The Government have issued new regulations relating to tenants’ associations called The Tenants’ Associations (Provisions Relating to Recognition and Provision of Information) (England) Regulations 2018 (“the Regulations”). These apply to England only and are due to come into force on 1 November 2018.
What is a Tenants’ Association?
A recognised Tenants’ Association is one where the members have come together to represent their common interests. Once formally recognised the Association can act on the tenants’ behalf regarding a number of issues, including service charge issues.
An Association is formally recognised either by notice in writing from the landlord to the secretary of the Association, or by application to a First-tier Tribunal (Property Chamber) (“FTT”). Statutory provision within the Landlord and Tenant Act 1985 enables the Secretary of State to issue regulations concerning the issue of a certificate of recognition by the FTT.
What do the new Regulations state?
Paragraph 3 of the Regulations provides the matters to which the FTT must give regard to when issuing a certificate of recognition. These include, inter alia, the composition of the membership of the tenants’ association, the tenants’ association’s rules regarding decision making, the extent to which the tenants’ association is independent of the landlord of the dwellings to which the association relates and the extent to which the association operates in an open and transparent way.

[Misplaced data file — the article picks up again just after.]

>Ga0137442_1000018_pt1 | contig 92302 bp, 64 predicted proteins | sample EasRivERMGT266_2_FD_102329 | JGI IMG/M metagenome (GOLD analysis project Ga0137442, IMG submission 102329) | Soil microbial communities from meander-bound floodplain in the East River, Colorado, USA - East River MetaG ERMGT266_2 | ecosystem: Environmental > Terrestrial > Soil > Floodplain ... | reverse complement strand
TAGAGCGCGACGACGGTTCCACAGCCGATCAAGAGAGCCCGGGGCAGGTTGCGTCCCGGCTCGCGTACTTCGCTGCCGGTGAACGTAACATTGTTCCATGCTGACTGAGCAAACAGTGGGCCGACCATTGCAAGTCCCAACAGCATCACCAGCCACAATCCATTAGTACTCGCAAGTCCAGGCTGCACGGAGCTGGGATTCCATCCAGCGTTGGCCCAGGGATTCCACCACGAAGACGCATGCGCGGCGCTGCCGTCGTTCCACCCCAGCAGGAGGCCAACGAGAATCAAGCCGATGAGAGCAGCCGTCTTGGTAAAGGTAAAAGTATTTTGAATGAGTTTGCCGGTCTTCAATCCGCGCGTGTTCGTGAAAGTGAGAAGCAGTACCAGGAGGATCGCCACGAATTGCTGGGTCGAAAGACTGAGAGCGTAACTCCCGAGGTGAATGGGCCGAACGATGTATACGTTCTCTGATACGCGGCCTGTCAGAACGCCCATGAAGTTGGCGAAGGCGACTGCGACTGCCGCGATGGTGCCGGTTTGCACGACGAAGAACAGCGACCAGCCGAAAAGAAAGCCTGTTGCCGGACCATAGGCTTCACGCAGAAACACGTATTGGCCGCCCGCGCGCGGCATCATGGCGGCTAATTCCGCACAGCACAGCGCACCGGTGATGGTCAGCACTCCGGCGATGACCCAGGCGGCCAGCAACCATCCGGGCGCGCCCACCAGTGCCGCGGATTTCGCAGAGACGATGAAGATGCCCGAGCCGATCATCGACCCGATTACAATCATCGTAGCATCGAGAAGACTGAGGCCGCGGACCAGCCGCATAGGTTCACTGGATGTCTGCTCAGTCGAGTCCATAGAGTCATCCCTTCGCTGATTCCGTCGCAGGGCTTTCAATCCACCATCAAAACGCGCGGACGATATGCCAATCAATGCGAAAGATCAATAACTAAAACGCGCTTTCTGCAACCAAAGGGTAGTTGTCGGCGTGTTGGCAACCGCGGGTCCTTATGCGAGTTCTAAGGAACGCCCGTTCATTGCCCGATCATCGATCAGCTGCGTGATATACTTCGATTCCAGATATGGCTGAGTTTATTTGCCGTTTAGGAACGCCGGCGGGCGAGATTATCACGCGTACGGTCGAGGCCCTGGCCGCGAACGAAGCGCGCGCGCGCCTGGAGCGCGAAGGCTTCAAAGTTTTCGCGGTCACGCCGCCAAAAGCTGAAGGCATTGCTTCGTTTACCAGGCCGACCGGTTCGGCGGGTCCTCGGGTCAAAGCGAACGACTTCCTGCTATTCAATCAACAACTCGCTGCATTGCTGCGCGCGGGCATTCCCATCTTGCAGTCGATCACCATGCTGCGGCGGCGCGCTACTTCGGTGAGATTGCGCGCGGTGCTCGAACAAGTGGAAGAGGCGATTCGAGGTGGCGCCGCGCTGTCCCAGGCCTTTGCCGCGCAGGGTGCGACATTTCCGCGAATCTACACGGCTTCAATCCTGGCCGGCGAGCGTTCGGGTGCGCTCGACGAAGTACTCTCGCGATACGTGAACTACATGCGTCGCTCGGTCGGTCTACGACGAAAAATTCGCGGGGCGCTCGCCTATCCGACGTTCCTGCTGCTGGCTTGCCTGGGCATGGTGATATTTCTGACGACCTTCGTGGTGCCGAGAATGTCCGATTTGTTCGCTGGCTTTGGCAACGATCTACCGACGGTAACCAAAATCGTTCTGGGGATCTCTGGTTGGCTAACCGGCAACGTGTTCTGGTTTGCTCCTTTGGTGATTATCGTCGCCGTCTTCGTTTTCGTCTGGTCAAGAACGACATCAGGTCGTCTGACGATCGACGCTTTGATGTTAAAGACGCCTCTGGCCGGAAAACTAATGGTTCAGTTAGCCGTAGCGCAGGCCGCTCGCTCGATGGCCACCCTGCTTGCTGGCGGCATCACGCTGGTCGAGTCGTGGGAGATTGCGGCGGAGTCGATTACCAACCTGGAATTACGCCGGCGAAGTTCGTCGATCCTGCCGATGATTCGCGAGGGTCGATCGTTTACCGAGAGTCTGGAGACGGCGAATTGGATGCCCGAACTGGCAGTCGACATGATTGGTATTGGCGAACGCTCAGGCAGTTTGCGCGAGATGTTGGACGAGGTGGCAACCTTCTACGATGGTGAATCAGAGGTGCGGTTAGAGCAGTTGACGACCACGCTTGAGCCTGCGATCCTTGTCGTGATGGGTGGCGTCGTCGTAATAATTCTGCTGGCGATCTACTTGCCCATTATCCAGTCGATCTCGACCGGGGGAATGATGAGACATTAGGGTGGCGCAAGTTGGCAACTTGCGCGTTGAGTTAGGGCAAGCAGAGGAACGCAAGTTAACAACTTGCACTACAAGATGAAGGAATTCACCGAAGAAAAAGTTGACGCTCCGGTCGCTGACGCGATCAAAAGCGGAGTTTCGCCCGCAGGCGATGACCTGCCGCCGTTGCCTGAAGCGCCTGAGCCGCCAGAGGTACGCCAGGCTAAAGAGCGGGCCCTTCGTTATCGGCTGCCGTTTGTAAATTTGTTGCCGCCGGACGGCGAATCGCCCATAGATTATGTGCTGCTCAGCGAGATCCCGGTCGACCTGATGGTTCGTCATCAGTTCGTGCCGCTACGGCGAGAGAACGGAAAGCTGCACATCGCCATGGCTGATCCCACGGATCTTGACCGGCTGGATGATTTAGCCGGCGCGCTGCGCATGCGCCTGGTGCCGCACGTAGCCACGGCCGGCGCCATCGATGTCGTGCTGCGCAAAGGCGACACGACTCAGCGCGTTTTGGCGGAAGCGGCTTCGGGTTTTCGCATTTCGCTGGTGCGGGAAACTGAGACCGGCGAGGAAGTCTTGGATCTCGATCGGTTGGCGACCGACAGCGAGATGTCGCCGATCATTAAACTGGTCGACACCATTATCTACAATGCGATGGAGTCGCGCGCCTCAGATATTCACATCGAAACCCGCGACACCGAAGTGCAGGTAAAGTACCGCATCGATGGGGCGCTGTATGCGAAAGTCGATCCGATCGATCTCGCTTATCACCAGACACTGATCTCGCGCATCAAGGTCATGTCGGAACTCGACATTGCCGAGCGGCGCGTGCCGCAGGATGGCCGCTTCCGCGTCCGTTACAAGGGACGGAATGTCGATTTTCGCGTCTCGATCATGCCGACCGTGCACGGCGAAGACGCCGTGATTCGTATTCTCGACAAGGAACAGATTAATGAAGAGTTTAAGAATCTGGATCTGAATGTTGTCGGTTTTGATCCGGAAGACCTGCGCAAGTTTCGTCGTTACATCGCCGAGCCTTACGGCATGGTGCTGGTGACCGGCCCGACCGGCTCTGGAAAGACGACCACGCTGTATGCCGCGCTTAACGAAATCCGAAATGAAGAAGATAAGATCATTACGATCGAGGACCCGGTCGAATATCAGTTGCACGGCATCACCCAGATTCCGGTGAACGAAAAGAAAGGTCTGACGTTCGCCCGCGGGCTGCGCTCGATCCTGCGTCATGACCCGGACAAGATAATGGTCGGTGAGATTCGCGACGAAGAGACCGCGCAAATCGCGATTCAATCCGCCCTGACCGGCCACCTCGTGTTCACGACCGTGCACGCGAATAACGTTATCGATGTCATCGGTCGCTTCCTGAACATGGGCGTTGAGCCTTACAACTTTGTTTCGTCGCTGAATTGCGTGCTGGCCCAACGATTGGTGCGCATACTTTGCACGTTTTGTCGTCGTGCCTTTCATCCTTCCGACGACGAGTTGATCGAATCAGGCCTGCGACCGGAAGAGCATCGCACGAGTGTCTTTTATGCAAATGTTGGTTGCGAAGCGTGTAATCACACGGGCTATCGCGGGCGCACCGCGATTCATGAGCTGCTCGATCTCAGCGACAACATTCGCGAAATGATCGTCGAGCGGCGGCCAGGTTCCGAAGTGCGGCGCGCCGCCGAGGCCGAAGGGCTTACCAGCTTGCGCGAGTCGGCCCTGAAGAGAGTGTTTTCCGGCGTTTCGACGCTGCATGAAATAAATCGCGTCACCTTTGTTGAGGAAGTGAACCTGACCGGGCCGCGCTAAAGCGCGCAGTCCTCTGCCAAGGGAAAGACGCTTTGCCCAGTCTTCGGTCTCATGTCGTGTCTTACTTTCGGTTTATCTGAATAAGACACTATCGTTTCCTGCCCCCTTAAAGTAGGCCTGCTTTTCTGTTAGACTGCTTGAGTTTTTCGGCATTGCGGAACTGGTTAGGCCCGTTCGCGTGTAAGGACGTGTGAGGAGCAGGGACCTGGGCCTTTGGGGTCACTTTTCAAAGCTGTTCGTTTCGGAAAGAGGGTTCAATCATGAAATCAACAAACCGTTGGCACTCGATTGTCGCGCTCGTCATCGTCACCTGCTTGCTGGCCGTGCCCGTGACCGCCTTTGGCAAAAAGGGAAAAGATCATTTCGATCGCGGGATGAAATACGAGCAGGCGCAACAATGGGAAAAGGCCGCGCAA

Paragraph 4 of the Regulations sets outs the circumstances in which a certificate must not be given by the FTT. These include the circumstances where the tenants’ association represent less than 50% of the qualifying tenants of the dwellings. In addition the list states the FTT must not give a certificate to a tenants’ association if the FTT is not satisfied that the constitution and rules of the tenants’ association are fair and democratic.
The FTT are also granted the power to cancel a certificate of recognition. Paragraph 5 of the Regulations details the matters which must be considered when the FTT are cancelling a certificate, for example whether the certificate was obtained by deception or fraud or whether there are any irregularities in the tenants’ association’s voting process, decision making, implementing of decisions or recording of decisions.
Paragraphs 6 to 10 of the Regulations allow the relevant tenants’ association to request information on other tenants from the landlord. Should any requests be received by a landlord (in line with paragraphs 6-10 then it is important that the landlord deals with these requests within the time frame set out.
A link to the Regulation can be found below:
It is important to fully understand the obligations that Regulations place on landlords.